How many unfinished projects do you have around your home or office? A book you began to read but haven’t yet finished or a DVD you purchased but still haven't watched? How easily our initial enthusiasm gives way to the pressures and demands of everyday life. It’s not that we don’t want to do it; it’s just the time and priority factor.
Volunteers often start well too! They sign up and are keen to serve. After a while it gets harder as the initial excitement of something new passes and other demands begin to press in. We all know that we could not do ministry without volunteers, yet we also know that each volunteer has their own reasons for serving and these reasons determine the level to which they get involved. Recruiting is one step, but retaining and developing volunteers is something totally different. Volunteers usually need continued inspiration; they need to know that what they bring to the min istry really matters.
I want my volunteers to be connected not only in body but in heart and mind too. You can easily tell the difference between a volunteer who is totally engaged compared with a volunteer who just turns up to serve. They both do the job but only one moves our ministry forward.
We are more likely to engage in activities where we feel like we are making a real difference however it may not be easy for a volunteer to identify the difference they have made, especially if their role is more administrative or repetitive. It is the role of a leader to paint the big picture, telling the story of where we have come from, reminding everyone how they have contributed to the journey and inspiring them that “we are going forward together.”
Volunteers can see that we are interested in their personal development, and their ideas, when we share with them the “next steps” they can take to grow in their leadership. Giving unqualified praise, eg “You are great!”, without saying what you’ve noticed that makes you think that way, is shallow praise and really does not impact the volunteer much at all. Also, take care not to communicate gratitude in such a way that volunteers are left with the impression that their serving is a one way street. Yes we are grateful for their service, however the opportunity to serve through our ministry to kids also does much to enrich them as Christ followers.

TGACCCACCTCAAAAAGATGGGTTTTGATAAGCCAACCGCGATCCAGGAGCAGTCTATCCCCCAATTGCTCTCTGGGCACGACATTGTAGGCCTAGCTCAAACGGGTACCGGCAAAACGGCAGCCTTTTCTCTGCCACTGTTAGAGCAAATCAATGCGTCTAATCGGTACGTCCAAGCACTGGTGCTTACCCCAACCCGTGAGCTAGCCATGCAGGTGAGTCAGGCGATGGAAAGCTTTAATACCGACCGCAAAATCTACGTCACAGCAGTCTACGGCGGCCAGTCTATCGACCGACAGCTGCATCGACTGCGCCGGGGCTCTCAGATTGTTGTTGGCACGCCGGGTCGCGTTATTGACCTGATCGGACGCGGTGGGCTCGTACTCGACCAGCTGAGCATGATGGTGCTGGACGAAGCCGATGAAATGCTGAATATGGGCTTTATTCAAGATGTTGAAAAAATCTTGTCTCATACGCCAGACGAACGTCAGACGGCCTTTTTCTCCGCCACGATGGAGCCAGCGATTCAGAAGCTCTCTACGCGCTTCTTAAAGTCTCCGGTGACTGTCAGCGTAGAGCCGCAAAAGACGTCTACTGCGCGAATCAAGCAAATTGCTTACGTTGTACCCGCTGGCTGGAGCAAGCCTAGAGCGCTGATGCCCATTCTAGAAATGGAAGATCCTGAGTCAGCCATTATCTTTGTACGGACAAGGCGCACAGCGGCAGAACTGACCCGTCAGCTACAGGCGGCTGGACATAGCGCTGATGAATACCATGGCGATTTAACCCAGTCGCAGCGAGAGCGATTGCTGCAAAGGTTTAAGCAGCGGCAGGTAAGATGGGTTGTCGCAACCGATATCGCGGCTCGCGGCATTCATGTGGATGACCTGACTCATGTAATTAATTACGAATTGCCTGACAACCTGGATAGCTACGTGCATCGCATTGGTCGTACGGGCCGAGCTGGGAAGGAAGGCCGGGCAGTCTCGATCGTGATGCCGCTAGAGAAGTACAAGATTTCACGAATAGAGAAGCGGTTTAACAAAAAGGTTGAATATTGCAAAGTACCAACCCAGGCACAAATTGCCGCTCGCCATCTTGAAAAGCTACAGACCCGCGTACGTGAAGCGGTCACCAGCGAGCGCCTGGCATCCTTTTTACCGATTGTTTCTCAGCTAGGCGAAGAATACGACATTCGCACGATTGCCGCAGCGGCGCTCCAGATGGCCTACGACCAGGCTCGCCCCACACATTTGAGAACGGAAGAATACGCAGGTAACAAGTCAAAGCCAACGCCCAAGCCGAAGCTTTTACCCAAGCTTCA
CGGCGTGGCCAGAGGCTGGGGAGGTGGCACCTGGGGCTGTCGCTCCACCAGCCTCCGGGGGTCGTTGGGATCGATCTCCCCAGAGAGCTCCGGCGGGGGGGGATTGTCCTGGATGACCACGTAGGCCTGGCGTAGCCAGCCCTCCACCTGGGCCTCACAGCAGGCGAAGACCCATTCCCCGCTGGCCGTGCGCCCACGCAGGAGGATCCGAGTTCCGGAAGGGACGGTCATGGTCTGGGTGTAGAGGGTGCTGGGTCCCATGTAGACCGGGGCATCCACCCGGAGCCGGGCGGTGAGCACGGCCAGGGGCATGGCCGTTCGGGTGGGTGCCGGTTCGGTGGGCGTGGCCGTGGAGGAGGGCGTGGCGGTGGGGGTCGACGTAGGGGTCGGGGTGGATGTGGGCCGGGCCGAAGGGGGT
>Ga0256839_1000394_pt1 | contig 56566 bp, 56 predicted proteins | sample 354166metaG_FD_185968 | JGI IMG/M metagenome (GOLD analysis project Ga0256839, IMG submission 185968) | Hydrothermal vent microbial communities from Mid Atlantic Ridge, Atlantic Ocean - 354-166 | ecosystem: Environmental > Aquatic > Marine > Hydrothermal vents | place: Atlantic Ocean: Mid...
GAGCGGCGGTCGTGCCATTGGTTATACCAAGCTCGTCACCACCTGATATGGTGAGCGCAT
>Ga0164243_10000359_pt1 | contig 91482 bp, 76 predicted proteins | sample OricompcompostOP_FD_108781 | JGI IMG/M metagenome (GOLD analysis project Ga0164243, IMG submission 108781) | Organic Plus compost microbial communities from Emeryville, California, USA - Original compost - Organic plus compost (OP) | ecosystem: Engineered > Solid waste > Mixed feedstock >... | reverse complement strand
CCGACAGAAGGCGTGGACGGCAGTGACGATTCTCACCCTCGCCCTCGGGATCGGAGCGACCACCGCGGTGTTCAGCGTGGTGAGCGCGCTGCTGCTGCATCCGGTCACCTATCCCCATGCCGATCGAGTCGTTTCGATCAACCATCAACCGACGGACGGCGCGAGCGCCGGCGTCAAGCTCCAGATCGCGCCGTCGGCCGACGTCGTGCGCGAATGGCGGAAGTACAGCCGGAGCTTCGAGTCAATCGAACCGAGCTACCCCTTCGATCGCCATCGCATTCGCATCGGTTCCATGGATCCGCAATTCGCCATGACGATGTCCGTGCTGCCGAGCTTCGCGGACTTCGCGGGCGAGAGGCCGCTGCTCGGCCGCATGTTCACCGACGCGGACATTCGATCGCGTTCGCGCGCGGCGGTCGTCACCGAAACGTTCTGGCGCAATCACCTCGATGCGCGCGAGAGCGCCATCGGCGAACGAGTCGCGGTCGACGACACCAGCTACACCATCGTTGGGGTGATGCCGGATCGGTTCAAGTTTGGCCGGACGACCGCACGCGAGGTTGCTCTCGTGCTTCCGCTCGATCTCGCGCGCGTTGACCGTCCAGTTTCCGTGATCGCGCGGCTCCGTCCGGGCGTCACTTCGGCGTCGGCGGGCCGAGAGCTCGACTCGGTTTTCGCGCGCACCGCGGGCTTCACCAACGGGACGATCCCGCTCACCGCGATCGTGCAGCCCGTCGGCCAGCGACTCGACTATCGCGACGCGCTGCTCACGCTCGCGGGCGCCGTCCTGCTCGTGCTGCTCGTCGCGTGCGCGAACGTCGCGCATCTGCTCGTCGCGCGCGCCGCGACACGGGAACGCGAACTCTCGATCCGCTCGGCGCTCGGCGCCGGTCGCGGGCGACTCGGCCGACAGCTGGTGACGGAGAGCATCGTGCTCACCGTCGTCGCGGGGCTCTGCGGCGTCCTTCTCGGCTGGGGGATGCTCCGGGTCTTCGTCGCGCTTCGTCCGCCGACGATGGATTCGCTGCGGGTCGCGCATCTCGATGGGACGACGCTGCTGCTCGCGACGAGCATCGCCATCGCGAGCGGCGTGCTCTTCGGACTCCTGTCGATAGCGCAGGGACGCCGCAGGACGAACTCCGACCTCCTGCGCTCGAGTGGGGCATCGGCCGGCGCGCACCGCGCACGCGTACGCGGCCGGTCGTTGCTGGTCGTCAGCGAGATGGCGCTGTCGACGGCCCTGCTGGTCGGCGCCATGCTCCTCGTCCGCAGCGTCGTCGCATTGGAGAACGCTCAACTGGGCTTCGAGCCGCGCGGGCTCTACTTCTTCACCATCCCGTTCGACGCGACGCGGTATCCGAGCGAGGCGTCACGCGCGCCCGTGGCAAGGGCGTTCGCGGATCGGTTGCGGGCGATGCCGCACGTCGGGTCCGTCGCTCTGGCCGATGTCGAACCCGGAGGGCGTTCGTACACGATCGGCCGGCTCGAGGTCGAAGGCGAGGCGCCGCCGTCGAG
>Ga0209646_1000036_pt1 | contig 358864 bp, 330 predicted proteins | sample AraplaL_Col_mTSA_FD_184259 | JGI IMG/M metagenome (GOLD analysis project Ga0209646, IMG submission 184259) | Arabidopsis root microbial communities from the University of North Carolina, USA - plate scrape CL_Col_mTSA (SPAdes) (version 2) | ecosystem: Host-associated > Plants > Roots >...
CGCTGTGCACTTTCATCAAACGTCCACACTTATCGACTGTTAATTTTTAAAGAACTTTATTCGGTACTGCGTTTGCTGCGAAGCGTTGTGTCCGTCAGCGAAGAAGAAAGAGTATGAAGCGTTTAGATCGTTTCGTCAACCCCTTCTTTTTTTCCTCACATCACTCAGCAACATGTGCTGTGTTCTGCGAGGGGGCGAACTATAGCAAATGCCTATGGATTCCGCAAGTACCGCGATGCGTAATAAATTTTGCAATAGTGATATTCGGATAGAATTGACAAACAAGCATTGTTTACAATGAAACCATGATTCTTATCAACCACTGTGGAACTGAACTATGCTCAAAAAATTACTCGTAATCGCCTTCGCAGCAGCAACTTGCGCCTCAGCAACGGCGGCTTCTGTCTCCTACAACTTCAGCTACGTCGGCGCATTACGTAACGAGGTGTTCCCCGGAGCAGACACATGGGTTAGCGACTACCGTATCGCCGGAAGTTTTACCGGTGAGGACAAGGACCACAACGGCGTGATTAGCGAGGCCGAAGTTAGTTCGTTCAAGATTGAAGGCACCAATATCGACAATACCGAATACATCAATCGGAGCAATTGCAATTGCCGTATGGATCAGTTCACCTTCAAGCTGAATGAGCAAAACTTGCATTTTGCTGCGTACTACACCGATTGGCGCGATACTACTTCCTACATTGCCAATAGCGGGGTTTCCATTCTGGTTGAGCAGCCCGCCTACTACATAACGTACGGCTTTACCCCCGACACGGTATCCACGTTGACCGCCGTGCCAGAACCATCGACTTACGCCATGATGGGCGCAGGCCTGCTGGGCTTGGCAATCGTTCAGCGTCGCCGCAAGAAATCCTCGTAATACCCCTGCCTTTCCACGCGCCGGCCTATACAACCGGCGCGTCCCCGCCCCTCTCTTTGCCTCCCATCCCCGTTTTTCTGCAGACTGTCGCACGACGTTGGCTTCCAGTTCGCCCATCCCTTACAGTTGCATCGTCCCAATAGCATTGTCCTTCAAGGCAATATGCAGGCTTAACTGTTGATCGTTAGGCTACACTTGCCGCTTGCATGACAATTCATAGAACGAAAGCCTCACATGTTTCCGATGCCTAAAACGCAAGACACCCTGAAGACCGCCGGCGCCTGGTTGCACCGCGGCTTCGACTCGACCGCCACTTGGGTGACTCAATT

This time of the year people are often re-evaluating their volunteering, deciding if they will serve again next year. While the year -end is a good time to “take a break”, sadly some volunteers do not intend to return in the new year. As leaders we need to give our volunteers an extra dose of inspiration at this time, casting the vision and reminding them why we must keep giving our best to our kids. I find this one of the most critical times in the rhythm of our ministry.
So, don’t wait until the new year to honour volunteers; build on the momentum that is already there. Celebrate!! Throw a part y for your volunteers. (Find someone else to set up or clean up!!) Talk about the things you have done together, the tough times where you stood together. Celebrate by telling stories of the kids who have grown in their faith, developed new skills and discovered something fresh about themselves.
Give your volunteers opportunity to share their stories and experiences and explore their dreams. Identify all the different serving opportunities that exist in your ministry and let people indicate where they would most like to serve next year. When you have the right person serving in the right place their impact will be unstoppable!!
Make it a Win - Win - Win situation!
Our ministry wins when we have passionate, inspired volunteers.
Our volunteers win when they are growing and learning on the journey.
Our kids win when they have significant others coming alongside them, sharing with them, encouraging them and demonstrating a real life, genuine faith story.
Children and Families Pastor
Crossway Baptist Church, Melbourne